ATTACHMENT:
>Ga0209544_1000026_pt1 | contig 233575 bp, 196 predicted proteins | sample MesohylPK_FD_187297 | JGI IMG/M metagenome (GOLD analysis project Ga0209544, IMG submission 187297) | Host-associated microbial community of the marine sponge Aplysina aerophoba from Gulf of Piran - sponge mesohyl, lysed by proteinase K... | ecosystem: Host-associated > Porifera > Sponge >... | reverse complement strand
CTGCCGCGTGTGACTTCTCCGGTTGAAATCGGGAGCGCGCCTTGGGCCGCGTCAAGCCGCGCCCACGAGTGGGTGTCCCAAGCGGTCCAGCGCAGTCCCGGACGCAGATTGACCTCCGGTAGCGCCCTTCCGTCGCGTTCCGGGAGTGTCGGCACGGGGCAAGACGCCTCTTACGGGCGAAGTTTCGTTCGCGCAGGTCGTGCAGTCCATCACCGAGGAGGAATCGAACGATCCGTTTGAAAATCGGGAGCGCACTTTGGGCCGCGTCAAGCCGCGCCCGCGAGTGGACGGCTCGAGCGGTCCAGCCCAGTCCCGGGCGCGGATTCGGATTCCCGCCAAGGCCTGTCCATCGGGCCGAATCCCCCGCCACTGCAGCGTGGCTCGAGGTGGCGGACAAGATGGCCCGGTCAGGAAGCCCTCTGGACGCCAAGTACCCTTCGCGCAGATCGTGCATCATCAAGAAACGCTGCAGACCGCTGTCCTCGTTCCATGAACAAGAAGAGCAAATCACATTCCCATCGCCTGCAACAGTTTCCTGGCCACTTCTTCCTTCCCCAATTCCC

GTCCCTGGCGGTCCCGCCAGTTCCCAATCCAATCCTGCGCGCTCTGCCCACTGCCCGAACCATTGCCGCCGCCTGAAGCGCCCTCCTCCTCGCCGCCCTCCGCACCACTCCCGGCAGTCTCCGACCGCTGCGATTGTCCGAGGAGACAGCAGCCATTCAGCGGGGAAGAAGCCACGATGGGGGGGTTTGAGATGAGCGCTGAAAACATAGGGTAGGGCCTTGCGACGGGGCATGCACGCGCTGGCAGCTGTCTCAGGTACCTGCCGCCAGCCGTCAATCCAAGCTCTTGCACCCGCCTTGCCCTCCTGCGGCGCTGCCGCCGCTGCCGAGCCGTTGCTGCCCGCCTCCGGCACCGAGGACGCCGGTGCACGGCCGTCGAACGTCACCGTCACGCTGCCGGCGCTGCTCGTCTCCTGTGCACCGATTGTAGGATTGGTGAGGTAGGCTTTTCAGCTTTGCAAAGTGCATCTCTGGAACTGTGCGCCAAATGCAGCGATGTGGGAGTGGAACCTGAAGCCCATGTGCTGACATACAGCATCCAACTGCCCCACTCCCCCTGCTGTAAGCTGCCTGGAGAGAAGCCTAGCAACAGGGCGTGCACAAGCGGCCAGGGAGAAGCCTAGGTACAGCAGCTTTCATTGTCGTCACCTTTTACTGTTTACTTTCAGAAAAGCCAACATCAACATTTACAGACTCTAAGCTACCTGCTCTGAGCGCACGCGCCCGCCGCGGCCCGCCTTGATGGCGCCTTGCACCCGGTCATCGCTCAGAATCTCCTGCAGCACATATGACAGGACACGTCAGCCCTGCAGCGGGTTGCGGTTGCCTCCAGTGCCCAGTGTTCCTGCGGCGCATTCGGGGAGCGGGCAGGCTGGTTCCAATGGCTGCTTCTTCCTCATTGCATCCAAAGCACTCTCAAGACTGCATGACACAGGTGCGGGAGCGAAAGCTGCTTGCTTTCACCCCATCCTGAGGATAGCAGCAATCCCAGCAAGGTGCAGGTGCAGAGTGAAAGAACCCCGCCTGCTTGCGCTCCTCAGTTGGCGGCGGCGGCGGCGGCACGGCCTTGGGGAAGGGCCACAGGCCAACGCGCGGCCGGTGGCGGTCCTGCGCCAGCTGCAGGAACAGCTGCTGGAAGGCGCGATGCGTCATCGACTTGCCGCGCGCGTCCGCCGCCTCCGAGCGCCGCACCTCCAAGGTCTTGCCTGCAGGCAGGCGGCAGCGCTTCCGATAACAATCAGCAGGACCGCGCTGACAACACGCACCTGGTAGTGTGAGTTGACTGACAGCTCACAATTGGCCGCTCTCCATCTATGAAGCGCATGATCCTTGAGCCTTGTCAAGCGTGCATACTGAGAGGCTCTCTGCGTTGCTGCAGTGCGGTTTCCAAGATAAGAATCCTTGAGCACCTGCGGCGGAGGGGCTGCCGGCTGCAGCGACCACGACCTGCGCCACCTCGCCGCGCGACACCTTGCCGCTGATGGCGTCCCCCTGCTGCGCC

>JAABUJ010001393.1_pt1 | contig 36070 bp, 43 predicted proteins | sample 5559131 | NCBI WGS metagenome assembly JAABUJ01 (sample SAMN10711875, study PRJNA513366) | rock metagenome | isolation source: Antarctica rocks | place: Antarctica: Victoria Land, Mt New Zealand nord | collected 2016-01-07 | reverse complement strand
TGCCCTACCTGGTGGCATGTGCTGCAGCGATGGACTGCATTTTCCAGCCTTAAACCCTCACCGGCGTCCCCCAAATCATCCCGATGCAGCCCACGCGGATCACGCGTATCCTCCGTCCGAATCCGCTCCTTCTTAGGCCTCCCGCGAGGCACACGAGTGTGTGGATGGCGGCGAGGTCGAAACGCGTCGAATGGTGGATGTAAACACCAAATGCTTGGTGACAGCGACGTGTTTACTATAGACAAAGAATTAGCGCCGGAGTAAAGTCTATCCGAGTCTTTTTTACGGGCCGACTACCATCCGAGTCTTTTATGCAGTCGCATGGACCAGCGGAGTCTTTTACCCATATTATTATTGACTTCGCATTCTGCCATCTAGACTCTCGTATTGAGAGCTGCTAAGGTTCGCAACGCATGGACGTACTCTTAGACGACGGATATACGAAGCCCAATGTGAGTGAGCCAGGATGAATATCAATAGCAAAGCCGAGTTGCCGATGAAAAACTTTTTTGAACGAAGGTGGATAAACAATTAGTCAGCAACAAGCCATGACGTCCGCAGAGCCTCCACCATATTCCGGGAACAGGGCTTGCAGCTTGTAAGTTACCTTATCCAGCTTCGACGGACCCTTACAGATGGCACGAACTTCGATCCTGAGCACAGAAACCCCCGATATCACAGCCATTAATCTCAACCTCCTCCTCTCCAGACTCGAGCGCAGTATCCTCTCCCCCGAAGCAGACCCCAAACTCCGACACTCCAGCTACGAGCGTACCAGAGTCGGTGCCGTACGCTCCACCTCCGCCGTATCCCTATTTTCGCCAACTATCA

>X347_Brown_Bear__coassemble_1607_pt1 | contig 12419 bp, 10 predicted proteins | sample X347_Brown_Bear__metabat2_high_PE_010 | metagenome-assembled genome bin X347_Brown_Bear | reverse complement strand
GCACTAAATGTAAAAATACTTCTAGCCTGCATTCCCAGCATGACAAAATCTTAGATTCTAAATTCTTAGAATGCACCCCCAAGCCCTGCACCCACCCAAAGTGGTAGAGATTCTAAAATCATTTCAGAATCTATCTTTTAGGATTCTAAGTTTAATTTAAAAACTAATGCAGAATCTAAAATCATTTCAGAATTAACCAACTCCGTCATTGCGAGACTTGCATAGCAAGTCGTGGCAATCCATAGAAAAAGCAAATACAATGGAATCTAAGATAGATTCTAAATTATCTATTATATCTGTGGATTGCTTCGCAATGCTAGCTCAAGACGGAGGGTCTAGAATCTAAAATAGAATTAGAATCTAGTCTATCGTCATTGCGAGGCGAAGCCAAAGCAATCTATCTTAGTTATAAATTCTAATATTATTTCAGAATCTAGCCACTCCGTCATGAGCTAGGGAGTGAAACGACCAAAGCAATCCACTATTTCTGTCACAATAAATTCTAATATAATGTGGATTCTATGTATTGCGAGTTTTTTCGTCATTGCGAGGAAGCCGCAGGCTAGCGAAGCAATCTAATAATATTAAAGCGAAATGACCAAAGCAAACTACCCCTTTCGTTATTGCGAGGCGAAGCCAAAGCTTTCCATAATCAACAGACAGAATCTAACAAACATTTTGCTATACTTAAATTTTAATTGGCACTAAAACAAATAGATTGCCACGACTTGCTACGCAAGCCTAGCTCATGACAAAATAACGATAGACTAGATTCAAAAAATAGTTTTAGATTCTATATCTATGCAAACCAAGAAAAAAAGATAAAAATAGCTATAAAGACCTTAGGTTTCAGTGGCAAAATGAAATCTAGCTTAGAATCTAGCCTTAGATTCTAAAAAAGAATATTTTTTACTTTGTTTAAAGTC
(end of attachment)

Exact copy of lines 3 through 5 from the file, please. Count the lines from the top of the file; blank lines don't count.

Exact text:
GTCCCTGGCGGTCCCGCCAGTTCCCAATCCAATCCTGCGCGCTCTGCCCACTGCCCGAACCATTGCCGCCGCCTGAAGCGCCCTCCTCCTCGCCGCCCTCCGCACCACTCCCGGCAGTCTCCGACCGCTGCGATTGTCCGAGGAGACAGCAGCCATTCAGCGGGGAAGAAGCCACGATGGGGGGGTTTGAGATGAGCGCTGAAAACATAGGGTAGGGCCTTGCGACGGGGCATGCACGCGCTGGCAGCTGTCTCAGGTACCTGCCGCCAGCCGTCAATCCAAGCTCTTGCACCCGCCTTGCCCTCCTGCGGCGCTGCCGCCGCTGCCGAGCCGTTGCTGCCCGCCTCCGGCACCGAGGACGCCGGTGCACGGCCGTCGAACGTCACCGTCACGCTGCCGGCGCTGCTCGTCTCCTGTGCACCGATTGTAGGATTGGTGAGGTAGGCTTTTCAGCTTTGCAAAGTGCATCTCTGGAACTGTGCGCCAAATGCAGCGATGTGGGAGTGGAACCTGAAGCCCATGTGCTGACATACAGCATCCAACTGCCCCACTCCCCCTGCTGTAAGCTGCCTGGAGAGAAGCCTAGCAACAGGGCGTGCACAAGCGGCCAGGGAGAAGCCTAGGTACAGCAGCTTTCATTGTCGTCACCTTTTACTGTTTACTTTCAGAAAAGCCAACATCAACATTTACAGACTCTAAGCTACCTGCTCTGAGCGCACGCGCCCGCCGCGGCCCGCCTTGATGGCGCCTTGCACCCGGTCATCGCTCAGAATCTCCTGCAGCACATATGACAGGACACGTCAGCCCTGCAGCGGGTTGCGGTTGCCTCCAGTGCCCAGTGTTCCTGCGGCGCATTCGGGGAGCGGGCAGGCTGGTTCCAATGGCTGCTTCTTCCTCATTGCATCCAAAGCACTCTCAAGACTGCATGACACAGGTGCGGGAGCGAAAGCTGCTTGCTTTCACCCCATCCTGAGGATAGCAGCAATCCCAGCAAGGTGCAGGTGCAGAGTGAAAGAACCCCGCCTGCTTGCGCTCCTCAGTTGGCGGCGGCGGCGGCGGCACGGCCTTGGGGAAGGGCCACAGGCCAACGCGCGGCCGGTGGCGGTCCTGCGCCAGCTGCAGGAACAGCTGCTGGAAGGCGCGATGCGTCATCGACTTGCCGCGCGCGTCCGCCGCCTCCGAGCGCCGCACCTCCAAGGTCTTGCCTGCAGGCAGGCGGCAGCGCTTCCGATAACAATCAGCAGGACCGCGCTGACAACACGCACCTGGTAGTGTGAGTTGACTGACAGCTCACAATTGGCCGCTCTCCATCTATGAAGCGCATGATCCTTGAGCCTTGTCAAGCGTGCATACTGAGAGGCTCTCTGCGTTGCTGCAGTGCGGTTTCCAAGATAAGAATCCTTGAGCACCTGCGGCGGAGGGGCTGCCGGCTGCAGCGACCACGACCTGCGCCACCTCGCCGCGCGACACCTTGCCGCTGATGGCGTCCCCCTGCTGCGCC

>JAABUJ010001393.1_pt1 | contig 36070 bp, 43 predicted proteins | sample 5559131 | NCBI WGS metagenome assembly JAABUJ01 (sample SAMN10711875, study PRJNA513366) | rock metagenome | isolation source: Antarctica rocks | place: Antarctica: Victoria Land, Mt New Zealand nord | collected 2016-01-07 | reverse complement strand
TGCCCTACCTGGTGGCATGTGCTGCAGCGATGGACTGCATTTTCCAGCCTTAAACCCTCACCGGCGTCCCCCAAATCATCCCGATGCAGCCCACGCGGATCACGCGTATCCTCCGTCCGAATCCGCTCCTTCTTAGGCCTCCCGCGAGGCACACGAGTGTGTGGATGGCGGCGAGGTCGAAACGCGTCGAATGGTGGATGTAAACACCAAATGCTTGGTGACAGCGACGTGTTTACTATAGACAAAGAATTAGCGCCGGAGTAAAGTCTATCCGAGTCTTTTTTACGGGCCGACTACCATCCGAGTCTTTTATGCAGTCGCATGGACCAGCGGAGTCTTTTACCCATATTATTATTGACTTCGCATTCTGCCATCTAGACTCTCGTATTGAGAGCTGCTAAGGTTCGCAACGCATGGACGTACTCTTAGACGACGGATATACGAAGCCCAATGTGAGTGAGCCAGGATGAATATCAATAGCAAAGCCGAGTTGCCGATGAAAAACTTTTTTGAACGAAGGTGGATAAACAATTAGTCAGCAACAAGCCATGACGTCCGCAGAGCCTCCACCATATTCCGGGAACAGGGCTTGCAGCTTGTAAGTTACCTTATCCAGCTTCGACGGACCCTTACAGATGGCACGAACTTCGATCCTGAGCACAGAAACCCCCGATATCACAGCCATTAATCTCAACCTCCTCCTCTCCAGACTCGAGCGCAGTATCCTCTCCCCCGAAGCAGACCCCAAACTCCGACACTCCAGCTACGAGCGTACCAGAGTCGGTGCCGTACGCTCCACCTCCGCCGTATCCCTATTTTCGCCAACTATCA